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The anti-trans Trump memo is already a reality for people like me

#WontBeErased is a nice hashtag, but many of us are still fighting to exist.

Philadelphia's Transgender community rallied in Love Park in Center City Philadelphia before marching through downtown to demand basic human and civil rights in October 2018. (Credit: Cory Clark/NurPhoto via Getty Images)
Philadelphia's Transgender community rallied in Love Park in Center City Philadelphia before marching through downtown to demand basic human and civil rights in October 2018. (Credit: Cory Clark/NurPhoto via Getty Images)

The New York Times reported on Sunday about a leaked memo that revealed the Trump administration’s plans to redefine gender and sex to essentially strip trans and gender non-conforming people of federal protections. In the hours after the report, trans and gender non-conforming people and their allies pushed back with viral memes that read “Trans people cannot be erased” and even a hashtag, #WontBeErased.

But, for me, as a nonbinary person living in rural North Carolina, the memo is already my reality.

The Times reported the memo’s plan to redefine gender as a biological state “that is clear, grounded in science, objective and administrable.” It seeks to define sex as “either male or female, unchangeable, and determined by the genitals that a person is born with.” Trans and gender non-conforming activists have vehemently rejected the definitions in tweets and op-eds, saying that they erase the identities of trans and intersex people.

Photo courtesy of Jo Yurcaba
Photo courtesy of Jo Yurcaba

The memo would dangerously roll back Obama-era protections for trans people. But trans people like me who live in rural areas are already erased everyday and often don’t receive those protections. For me, the Trump administration isn’t saying anything new — it’s simply playing rhetorical catch-up with how most trans people are actually treated: like they don’t exist; like they’re a burden. So when people share “You won’t be erased” memes as an attempt at allyship, it highlights for me how shockingly unaware they are of what life is actually like for trans people in most of the United States.

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When I first moved back to North Carolina I visited an “inclusive” community health center in Chapel Hill — the kind that has the rainbow stickers on the door and in the office. When I filled out the intake form, though, I saw only two options for gender: male or female, as well as “gender preference,” which listed trans and nonbinary identities. Even in “inclusive” spaces, being trans and nonbinary is often still treated like a request for different pizza toppings.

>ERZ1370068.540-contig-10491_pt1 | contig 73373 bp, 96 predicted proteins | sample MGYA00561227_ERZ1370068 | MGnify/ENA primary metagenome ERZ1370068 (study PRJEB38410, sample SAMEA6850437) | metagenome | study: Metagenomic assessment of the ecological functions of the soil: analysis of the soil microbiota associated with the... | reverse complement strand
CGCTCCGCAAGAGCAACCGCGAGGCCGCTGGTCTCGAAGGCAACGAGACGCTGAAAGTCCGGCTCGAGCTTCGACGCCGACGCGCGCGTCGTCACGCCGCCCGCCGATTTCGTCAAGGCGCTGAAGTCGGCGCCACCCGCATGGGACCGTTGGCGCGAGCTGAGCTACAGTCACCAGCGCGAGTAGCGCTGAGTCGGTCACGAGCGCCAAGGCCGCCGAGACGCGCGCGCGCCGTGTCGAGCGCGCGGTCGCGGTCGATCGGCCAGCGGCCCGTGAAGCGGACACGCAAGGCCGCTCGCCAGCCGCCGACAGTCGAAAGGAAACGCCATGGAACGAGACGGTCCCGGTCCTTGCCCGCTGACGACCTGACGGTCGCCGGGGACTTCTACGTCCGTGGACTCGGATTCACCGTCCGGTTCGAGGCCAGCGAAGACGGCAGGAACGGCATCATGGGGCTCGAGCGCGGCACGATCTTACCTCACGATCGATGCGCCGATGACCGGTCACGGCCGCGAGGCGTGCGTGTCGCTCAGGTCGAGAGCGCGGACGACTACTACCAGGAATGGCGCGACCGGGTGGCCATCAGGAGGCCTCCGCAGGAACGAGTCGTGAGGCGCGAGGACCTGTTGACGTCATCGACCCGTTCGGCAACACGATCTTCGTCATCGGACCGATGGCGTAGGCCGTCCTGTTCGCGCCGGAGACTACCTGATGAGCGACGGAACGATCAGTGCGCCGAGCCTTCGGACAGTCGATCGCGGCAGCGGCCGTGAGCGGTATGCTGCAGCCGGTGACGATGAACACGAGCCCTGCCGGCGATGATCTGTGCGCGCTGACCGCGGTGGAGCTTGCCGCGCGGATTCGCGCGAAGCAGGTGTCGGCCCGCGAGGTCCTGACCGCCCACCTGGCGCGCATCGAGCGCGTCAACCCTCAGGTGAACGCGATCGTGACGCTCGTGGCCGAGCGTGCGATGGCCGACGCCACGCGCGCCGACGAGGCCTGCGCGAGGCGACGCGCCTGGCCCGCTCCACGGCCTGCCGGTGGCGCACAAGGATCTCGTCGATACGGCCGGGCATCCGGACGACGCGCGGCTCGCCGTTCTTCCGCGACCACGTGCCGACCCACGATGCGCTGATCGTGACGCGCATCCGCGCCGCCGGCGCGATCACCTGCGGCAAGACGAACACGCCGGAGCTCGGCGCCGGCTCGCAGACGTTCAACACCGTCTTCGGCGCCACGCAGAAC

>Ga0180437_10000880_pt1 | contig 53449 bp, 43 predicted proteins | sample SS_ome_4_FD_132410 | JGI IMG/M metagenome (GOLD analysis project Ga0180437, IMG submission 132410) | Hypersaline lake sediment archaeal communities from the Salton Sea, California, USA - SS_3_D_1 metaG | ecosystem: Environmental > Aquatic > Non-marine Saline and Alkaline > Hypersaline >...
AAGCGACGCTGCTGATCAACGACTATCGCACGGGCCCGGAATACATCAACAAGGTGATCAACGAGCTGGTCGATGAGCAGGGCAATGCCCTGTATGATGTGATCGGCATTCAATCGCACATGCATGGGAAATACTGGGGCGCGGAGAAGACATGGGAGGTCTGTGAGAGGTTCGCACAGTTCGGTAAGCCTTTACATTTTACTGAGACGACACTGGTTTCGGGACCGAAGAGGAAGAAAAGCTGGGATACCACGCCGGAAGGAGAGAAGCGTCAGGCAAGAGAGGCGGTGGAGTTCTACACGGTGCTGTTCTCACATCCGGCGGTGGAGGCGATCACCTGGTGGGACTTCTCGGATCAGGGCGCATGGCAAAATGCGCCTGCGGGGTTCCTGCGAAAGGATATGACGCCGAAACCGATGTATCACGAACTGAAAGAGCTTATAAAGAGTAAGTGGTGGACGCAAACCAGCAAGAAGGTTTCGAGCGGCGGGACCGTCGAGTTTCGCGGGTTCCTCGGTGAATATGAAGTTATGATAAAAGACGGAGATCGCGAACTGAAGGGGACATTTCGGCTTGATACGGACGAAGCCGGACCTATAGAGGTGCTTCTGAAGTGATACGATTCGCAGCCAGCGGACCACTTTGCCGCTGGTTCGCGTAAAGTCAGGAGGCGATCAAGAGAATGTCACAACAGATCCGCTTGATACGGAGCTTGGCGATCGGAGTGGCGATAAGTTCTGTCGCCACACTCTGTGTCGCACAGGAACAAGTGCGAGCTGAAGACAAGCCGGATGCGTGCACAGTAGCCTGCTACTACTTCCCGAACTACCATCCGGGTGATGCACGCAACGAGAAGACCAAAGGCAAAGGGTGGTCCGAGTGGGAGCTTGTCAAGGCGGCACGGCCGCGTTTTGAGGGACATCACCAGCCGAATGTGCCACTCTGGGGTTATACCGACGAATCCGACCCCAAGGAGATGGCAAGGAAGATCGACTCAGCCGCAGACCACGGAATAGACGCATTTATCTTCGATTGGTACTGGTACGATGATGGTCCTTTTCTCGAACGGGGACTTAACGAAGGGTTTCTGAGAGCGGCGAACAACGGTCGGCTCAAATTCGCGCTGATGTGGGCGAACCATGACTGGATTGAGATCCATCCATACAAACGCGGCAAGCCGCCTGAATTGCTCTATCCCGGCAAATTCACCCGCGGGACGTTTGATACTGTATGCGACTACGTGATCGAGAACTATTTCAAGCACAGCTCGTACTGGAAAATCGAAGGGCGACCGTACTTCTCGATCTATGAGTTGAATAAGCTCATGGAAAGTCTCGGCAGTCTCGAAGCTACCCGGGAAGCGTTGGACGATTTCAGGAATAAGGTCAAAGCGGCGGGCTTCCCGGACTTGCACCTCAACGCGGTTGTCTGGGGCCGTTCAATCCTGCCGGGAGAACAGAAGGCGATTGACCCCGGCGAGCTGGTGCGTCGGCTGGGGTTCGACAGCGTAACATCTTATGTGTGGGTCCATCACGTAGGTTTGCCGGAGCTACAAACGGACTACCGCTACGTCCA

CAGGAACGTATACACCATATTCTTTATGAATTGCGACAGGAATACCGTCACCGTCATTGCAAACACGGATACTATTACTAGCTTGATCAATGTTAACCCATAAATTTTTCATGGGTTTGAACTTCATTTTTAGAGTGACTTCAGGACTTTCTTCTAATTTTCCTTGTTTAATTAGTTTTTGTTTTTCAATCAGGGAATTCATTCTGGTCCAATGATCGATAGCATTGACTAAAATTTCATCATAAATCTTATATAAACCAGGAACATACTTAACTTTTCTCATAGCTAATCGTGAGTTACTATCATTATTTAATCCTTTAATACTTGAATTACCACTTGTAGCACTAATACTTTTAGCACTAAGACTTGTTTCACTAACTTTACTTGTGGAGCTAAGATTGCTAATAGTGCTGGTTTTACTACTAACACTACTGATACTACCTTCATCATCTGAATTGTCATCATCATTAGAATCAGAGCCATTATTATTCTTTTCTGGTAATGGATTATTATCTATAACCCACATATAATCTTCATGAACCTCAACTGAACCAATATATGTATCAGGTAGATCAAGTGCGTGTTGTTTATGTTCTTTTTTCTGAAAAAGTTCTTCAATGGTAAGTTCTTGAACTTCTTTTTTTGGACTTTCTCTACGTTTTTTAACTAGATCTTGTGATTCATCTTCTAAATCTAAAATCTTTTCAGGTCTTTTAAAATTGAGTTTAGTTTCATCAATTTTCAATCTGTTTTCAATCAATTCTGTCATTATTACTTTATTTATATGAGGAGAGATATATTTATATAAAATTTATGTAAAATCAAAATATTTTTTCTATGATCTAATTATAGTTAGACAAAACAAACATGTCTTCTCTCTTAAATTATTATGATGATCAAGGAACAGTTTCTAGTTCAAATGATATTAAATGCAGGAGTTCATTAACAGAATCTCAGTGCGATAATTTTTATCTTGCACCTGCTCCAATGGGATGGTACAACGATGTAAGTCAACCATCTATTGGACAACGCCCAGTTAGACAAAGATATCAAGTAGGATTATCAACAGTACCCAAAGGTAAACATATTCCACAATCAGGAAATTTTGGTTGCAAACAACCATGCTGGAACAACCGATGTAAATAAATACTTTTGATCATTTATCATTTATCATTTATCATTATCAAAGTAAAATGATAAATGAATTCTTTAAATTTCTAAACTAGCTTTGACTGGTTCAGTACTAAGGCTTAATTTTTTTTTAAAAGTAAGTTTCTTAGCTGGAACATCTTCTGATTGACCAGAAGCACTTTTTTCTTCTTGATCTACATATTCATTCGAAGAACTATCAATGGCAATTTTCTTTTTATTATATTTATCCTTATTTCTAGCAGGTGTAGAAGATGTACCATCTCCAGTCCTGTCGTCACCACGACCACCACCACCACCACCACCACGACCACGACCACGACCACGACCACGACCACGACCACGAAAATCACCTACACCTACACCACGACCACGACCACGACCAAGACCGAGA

“For me, the Trump administration isn’t saying anything new — it’s simply playing rhetorical catch-up with how most trans people are actually treated: like they don’t exist.”

I wrote down my pronouns, but I was still repeatedly misgendered during my visit, even by the clinic’s social worker. And I’m not alone: A recent study found that trans people “suffer significant health disparities and often don’t seek care because they can’t access providers who are sufficiently knowledgeable about trans people. These disparities are even greater for people in rural communities. And when trans people do seek care, they can face discrimination or outright rejection from providers, as many health care providers and mental health professionals often conflate being trans with mental illness because they still define gender as male and female and as being assigned at birth.

If Trump’s memo became policy, it would no doubt make things worse for all trans people. But #WontBeErased gives this country more credit than it deserves — it presumes that trans people were granted rights in the first place when, in most of the country, that is far from the case. Out here in rural America, a six-year-old was forced to urinate on herself because she couldn’t use the bathroom of her choice. Out here, trans adults are still followed into bathrooms and harassed. And out here, many trans people cannot access support because there simply isn’t a nearby LGBTQ center.

The memo’s twisted reality — one that leads to trans people, especially trans women of color, facing higher murder rates and higher rates of suicide — is something that already exists and that most “allies” have done little to fight. Many of the “allies” I see sharing “You can’t be erased” memes are the same people who are too afraid of using gender-neutral pronouns publicly. They’re the same people who haven’t stood up for trans people in public or at protests. The reason the Trump administration’s memo can exist is because most of the United States is still successfully erasing trans people, and most “allies” haven’t done anything about it.

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This is an ongoing battle that trans people have largely been fighting alone. If our existence matters, it’s time for allies to show it. Being an ally is more than posting memes — it’s a long term process that includes donating to grassroots LGBTQ organizations, trans rights organizations, and bailout funds; volunteering for your county’s Democratic party and voting; and initiating conversation with your cisgender friends about Trump’s memo and how you’re supporting trans people.

As someone who is recently out as nonbinary, I was eager to share a positive #WontBeErased story, but how can you erase someone that’s still fighting to exist?

Josephine (Jo) Yurcaba is freelance writer based in West End, North Carolina. They cover politics, sexual violence, gender, and pop culture.